There is, on the other hand, another possibility, and that is allying with the Romneyites against the Santorum and Gingrich camps. Yet, again, we are faced with the question of what concrete rewards the Paulians could expect to gain from such a dark alliance. In my view, a realistic answer to that question is: exactly nothing.
In the view of some Paul campaign officials, however, the answer is not so clear, as this televised interview with campaign manager Jesse Benton demonstrates. Ignore the typically biased and obnoxious demeanor of the interviewer, and focus on Benton’s answers toward the end, when he says a brokered convention could yield all sorts of rewards for the Paul campaign, such as “a cabinet position,” changes in the party platform — and even “the vice-presidency”!
It’s hard to decide whether this kind of speculation is delusional or just a way of reassuring Paul’s supporters that there’s a good reason to keep sending in the campaign contributions and pinning their hopes on making a splash in Tampa. As we all know, however, a stone makes a splash before it sinks to the bottom of the pond….
The idea that Romney is going to offer the vice-presidential nomination to Ron – or his son, Rand, freshly elected to the Senate from Kentucky – is a pipe dream. The party leadership would never allow it, the convention might well rebel (as a way of expressing conservative discontent with the candidate), and – in my opinion – Romney would never offer it in the first place.
As for changes in the party platform [.pdf] – so what? No one pays attention to these documents, not even the candidates, who are not bound by them. A cabinet position would be a paltry prize indeed, and accepting such a deal – handing the nomination to Romney in exchange for, say, making Nick Gillespie the drug czar – or, more likely, making Rand Paul Transportation Secretary – would be a humiliating end to what started out as a noble crusade.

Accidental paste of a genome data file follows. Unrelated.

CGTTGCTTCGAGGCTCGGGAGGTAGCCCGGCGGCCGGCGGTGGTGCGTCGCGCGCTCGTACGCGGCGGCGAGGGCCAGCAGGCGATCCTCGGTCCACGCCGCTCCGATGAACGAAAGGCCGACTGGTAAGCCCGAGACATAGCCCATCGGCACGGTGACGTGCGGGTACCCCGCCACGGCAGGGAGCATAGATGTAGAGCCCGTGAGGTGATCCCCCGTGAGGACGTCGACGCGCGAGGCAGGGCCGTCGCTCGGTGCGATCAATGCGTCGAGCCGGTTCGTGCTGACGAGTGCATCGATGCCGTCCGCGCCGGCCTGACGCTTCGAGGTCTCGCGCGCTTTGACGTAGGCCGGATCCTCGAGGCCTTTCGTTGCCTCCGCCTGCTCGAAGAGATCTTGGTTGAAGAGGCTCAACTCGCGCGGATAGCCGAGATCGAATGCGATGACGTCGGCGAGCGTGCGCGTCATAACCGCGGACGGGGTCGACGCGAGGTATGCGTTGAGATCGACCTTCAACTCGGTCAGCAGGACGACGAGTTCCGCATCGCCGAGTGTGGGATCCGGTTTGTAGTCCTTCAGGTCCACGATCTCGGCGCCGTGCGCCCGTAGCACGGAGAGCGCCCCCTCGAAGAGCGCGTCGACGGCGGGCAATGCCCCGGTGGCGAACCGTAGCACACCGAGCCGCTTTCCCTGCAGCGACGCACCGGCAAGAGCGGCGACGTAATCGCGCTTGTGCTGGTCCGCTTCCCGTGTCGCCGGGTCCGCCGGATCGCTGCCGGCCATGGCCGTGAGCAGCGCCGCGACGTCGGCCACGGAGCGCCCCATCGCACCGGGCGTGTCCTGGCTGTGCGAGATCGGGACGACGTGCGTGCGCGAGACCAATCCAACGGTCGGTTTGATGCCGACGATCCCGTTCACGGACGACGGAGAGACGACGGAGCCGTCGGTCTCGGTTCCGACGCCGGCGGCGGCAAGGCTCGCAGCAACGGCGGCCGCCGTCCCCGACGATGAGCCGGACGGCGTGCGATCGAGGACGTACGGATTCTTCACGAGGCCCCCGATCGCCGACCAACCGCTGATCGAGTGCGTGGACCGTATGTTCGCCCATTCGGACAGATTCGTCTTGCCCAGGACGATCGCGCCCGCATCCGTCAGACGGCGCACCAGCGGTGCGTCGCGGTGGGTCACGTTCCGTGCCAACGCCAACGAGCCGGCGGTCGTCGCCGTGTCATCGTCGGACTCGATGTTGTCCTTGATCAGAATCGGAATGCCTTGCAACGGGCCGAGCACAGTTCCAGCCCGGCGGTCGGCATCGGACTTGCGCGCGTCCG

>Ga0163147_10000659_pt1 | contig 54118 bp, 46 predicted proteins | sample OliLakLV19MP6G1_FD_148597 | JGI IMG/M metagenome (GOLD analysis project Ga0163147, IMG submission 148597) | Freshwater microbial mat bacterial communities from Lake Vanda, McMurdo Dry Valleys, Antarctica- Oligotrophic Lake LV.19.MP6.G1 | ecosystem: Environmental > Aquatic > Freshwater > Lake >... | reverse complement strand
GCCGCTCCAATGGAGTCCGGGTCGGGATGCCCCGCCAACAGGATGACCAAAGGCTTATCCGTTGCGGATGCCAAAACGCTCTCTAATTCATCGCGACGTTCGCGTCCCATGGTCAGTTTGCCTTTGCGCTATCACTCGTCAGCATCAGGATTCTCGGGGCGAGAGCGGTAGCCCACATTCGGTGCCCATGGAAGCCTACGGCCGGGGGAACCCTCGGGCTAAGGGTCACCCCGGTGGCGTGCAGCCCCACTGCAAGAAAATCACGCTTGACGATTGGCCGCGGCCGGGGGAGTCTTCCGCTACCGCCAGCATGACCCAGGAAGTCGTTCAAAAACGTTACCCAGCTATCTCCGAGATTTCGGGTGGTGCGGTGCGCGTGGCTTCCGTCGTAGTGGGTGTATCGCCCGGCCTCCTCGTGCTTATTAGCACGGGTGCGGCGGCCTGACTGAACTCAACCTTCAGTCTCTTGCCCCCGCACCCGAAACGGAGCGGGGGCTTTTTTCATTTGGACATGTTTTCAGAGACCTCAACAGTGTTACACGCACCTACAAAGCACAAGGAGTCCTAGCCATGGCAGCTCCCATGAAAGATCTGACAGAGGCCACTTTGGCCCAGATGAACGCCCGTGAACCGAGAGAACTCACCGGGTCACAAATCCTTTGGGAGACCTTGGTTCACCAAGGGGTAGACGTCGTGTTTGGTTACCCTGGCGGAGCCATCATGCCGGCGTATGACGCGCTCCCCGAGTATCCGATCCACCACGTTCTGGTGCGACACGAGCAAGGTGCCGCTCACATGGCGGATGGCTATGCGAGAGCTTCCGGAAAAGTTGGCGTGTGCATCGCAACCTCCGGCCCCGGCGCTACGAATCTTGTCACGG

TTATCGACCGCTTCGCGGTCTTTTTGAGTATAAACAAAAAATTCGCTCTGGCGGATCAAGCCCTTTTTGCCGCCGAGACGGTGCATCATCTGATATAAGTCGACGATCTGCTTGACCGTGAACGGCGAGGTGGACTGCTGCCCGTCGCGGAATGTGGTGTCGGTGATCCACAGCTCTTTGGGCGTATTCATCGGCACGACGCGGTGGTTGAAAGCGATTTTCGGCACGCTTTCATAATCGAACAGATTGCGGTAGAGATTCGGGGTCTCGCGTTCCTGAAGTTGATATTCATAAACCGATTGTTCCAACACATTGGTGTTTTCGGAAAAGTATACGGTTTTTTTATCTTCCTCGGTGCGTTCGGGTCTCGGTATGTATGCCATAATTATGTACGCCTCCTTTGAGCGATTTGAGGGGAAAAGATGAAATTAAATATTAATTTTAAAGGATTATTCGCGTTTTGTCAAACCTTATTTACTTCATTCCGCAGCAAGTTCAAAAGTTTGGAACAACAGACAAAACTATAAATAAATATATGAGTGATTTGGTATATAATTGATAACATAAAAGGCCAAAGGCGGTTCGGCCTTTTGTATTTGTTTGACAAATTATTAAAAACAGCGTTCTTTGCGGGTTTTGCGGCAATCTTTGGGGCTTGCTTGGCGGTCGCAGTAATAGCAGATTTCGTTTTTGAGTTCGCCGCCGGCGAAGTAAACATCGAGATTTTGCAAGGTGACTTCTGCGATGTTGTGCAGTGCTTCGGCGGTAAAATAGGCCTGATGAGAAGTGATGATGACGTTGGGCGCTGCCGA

In each case, the price the Paul campaign would have to pay for such ill-gotten “gains” would be so high that the result would be the effective end of the Paulian movement: that’s because the price would be supporting the nominee, i.e. Mitt Romney, with a personal endorsement from Ron. I, for one, can’t imagine him doing that: whenever he’s asked if he would consider supporting the eventual nominee, Paul gives every indication that the answer is no. He explains why in this interview, in which he emphasizes the Republicans’ warmongering as a major reason not to endorse any of them.
Viewed objectively, and with the long-range goals of the Paulians in mind, there is only one road forward for the movement: the third party route.
Running on a third party ticket would give Paul access to the votes of his natural constituency: the young independents disgusted with both parties who yearn for real change – i.e. a revolution – in Washington. It would give the Old Right remnant in the GOP, which Paul has reawakened from its long sleep, a place to go in November, while also making room for independents, antiwar voters, civil libertarians, disillusioned Obamaites, and other constituencies unlikely to be caught dead voting in a Republican primary.
Polls indicate Paul would get anywhere from 18 percent to 21 percent running as a third party candidate, and the percentage seem to be climbing as the actual election draws nearer. These same polls indicate he would draw two-thirds of his votes from the Republican column, but I don’t think these “drill-down” analyses hold much water: what they leave out is non-voters, new voters, and – most important of all – future events. If the US starts bombing Iran before election day, or, say, we have another economic meltdown, as we did in the winter of 2008, then all bets are off – and the prospect of a Paul victory becomes more than mere wishful thinking.
A Paul third party candidacy would not only open up a prospect that, right now, seems highly unlikely if not impossible – i.e. Ron Paul sitting in the Oval Office – it would also place significant constraints on the other candidates, including President Obama. Faced only with a warmongering Republican, Obama can pretty much do whatever he likes when it comes to provoking, sanctioning, and threatening Iran: after all, antiwar voters have nowhere else to go. With Paul in the race, however, Obama is going to have to be very careful not to lose his left-ish antiwar constituency, which has so far stuck with him as the lesser to the two evils. If and when Obama makes his move against Iran, Paul’s third party campaign will be right there, scarfing up votes from the President’s disillusioned and angry former supporters.